HomeIndustryLobster Hits $20/Pound in Southwestern Nova Scotia

Lobster Hits $20/Pound in Southwestern Nova Scotia

A record-setting price of $20 a pound was being paid to lobster harvesters in southwestern Nova Scotia as March was winding down.

“I’ve heard numbers above $19 before but hitting $20 is something new,” said Kris Vascotto, executive director of the Nova Scotia Seafood Alliance.

“That’s a big number. The other LFAs (lobster fishing areas) are going to be opening very shortly so I would view this as somewhat temporary,” he said.

Generally speaking, lobster prices at the wharf in LFAs 33 and 34 usually peak during February and March, when fishing effort and landings are the lowest during the six-month season.

“There’s not that much inventory out there. There’s not a lot of people holding product and part of that is related to the price you are seeing at the wharf. The markets themselves, they are still buying, but they are definitely suggestions of apprehension and really, it’s just related to the price of the product. We’re hearing the overseas markets are beginning to make noise about potentially removing the item from their menus just because of the price, and if that happens, it’s really much more difficult to get back on a menu than it is to take it off, so some of the price pressures associated with this could lead to some real challenges coming down the line as other supplies come online,” said Vascotto.

Traditionally the shore price drops in southwestern Nova Scotia once LFAs throughout Atlantic Canada open in the spring.

“That’s the expectation,” said Vascotto. “There’s no reason to think this season cycle is going to be any different.”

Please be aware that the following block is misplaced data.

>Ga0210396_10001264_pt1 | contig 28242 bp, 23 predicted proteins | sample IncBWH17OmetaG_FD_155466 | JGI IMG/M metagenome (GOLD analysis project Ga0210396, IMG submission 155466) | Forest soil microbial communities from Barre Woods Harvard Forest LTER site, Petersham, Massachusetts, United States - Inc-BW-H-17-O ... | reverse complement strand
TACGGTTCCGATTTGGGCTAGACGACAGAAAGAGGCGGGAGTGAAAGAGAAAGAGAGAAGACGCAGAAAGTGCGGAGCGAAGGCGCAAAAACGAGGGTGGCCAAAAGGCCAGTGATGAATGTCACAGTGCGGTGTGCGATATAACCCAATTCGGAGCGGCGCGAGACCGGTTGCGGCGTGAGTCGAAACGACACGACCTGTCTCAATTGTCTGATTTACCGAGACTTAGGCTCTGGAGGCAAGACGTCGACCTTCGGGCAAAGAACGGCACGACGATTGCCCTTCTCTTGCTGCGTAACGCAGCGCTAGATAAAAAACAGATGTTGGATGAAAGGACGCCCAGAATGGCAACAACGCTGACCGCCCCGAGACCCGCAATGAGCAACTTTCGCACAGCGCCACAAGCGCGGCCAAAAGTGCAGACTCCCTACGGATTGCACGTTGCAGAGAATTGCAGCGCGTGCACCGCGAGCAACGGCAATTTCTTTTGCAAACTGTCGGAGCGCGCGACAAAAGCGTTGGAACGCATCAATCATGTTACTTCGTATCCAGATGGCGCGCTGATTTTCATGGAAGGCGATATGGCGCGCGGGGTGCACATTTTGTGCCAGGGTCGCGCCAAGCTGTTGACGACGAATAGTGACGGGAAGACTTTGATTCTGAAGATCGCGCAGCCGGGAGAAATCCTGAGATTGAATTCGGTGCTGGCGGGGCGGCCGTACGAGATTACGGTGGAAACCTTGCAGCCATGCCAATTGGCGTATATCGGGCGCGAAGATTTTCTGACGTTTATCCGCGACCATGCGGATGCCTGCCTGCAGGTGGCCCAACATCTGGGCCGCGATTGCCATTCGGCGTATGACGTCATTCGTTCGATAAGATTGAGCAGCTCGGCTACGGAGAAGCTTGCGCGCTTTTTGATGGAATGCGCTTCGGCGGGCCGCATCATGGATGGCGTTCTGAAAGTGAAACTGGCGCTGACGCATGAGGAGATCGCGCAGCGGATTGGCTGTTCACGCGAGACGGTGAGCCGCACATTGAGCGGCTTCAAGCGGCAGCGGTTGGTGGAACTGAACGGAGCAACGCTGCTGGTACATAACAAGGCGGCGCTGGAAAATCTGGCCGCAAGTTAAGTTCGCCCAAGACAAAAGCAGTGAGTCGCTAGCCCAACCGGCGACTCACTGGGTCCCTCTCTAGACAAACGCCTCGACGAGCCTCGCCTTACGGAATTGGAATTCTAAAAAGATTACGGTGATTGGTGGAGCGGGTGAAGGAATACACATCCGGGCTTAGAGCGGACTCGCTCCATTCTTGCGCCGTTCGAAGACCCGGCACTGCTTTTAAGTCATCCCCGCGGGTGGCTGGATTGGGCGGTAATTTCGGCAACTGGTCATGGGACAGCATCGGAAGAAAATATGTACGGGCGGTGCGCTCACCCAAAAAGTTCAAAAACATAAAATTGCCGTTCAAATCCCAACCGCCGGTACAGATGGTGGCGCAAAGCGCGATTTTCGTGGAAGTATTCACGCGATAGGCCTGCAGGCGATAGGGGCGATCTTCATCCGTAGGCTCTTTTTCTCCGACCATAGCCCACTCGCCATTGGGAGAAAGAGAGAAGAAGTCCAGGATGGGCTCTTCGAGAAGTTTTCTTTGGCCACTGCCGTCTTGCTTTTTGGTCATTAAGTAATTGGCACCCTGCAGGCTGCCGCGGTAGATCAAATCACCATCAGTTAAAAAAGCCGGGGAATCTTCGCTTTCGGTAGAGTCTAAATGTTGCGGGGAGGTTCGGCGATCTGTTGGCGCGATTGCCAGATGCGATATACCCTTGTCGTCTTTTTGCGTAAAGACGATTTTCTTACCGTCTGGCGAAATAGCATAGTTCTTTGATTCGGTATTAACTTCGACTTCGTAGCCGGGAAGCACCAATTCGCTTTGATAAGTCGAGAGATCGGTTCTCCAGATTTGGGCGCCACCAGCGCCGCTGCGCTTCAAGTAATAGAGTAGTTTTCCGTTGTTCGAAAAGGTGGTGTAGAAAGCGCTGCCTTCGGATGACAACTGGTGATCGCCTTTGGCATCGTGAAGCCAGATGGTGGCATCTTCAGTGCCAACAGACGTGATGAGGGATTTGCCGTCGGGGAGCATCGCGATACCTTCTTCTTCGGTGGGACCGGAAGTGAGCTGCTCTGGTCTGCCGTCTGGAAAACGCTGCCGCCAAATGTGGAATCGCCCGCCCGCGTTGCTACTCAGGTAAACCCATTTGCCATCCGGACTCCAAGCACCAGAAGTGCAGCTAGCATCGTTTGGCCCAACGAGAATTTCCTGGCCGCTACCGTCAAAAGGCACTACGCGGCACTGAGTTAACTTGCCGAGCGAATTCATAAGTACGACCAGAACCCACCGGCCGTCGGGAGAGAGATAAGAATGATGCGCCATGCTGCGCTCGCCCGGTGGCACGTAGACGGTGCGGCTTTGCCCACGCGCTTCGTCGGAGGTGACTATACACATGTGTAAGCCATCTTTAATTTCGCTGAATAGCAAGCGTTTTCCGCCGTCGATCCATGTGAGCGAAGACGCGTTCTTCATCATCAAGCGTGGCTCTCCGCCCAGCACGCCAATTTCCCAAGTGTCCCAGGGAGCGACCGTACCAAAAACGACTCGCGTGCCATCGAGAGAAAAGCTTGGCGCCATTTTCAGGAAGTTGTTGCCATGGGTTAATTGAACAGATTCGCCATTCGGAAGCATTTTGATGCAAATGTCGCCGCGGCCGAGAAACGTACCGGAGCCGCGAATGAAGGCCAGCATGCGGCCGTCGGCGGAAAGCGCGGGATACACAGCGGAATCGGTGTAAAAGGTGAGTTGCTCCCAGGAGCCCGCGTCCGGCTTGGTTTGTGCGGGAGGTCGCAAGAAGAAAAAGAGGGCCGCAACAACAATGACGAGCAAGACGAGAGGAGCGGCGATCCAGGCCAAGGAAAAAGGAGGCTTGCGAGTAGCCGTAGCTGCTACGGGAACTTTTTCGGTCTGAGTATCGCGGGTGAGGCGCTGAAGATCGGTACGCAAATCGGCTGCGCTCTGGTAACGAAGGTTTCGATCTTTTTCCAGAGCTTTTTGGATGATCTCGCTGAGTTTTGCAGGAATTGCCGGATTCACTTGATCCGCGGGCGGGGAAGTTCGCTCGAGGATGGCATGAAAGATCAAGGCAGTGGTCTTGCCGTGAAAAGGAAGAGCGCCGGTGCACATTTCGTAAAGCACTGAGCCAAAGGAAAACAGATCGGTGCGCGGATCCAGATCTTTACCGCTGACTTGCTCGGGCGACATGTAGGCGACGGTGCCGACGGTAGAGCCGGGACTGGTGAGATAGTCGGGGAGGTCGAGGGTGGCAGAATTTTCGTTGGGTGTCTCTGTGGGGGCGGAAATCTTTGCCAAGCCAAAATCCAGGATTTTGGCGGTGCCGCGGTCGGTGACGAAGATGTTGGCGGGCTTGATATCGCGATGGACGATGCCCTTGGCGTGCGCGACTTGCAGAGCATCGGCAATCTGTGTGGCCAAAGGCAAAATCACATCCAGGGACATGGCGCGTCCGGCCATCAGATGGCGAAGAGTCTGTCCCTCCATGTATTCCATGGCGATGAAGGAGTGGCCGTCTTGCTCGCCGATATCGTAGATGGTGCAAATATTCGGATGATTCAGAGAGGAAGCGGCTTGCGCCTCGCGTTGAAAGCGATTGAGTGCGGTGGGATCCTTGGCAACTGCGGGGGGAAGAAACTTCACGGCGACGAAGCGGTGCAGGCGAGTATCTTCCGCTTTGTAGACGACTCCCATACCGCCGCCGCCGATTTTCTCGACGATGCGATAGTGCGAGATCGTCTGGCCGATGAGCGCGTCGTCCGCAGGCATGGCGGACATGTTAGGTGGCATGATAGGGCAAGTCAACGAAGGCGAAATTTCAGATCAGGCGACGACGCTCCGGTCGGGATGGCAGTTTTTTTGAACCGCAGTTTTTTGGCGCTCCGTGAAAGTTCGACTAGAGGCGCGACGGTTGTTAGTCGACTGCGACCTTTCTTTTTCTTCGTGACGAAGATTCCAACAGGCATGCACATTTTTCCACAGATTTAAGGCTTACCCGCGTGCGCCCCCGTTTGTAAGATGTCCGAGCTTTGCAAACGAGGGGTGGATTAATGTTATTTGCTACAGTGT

Vascotto said the industry has been challenged by low inventories this year, especially as it’s related to the price at the wharf. “Once those inventory challenges disappear with all these other LFAs opening up… we will see a very dramatic correction in very short order.”

“There’s a reality that once we see a substantial amount being landed, then the competition for that product is going to go down, so there is the potential for greater market uptake at lower prices if the market is actually interested in taking it up again,” he added.

On the other side of the coin is the processing sector, said Vascotto. When they start operating, there’s a very fixed material supply they can operate viably, so that’s another pressure that will drag that correction down.

“We are all expecting a correction. That will be determined by what the market is willing to pay. Right now, the market is making a lot of noise about the price of the product and the very limited volumes being available to buy. As those volumes go up, we’re going to see the market price drop accordingly and the interest will hopefully expand to be able to take those raw materials back in. If not, we could be in for a little bit of an interesting spring.”

LFAs throughout Atlantic Canada were scheduled to start opening on April 19 in Eastern Nova Scotia, followed by Newfoundland on April 20 and on April 30 on Prince Edward Island and Nova Scotia’s North Shore.

“We’re all sitting here with bated breath waiting to see what’s going to happen after April 1 rolls around and things start to open up,” said Vascotto. “This is a cycle we see every single year. This year the price is a little bit higher than other years and the markets themselves are starting to make noise. I think that is probably going to hurt us in the near term but you never know. Maybe everything will snap to go.”

As the other LFAs open, the six-month LFA 33 and 34 fishery in southwestern Nova Scotia is coming to an end. The season closes on May 31.

“It’s quite clear that in the season so far landings have been lower than in recent years.  Inventories are really non-existent speaks to the fact,” said Vascotto, adding “every pound that has been landed has been able to find a home at a higher price. Hopefully this is a short bump in the road.”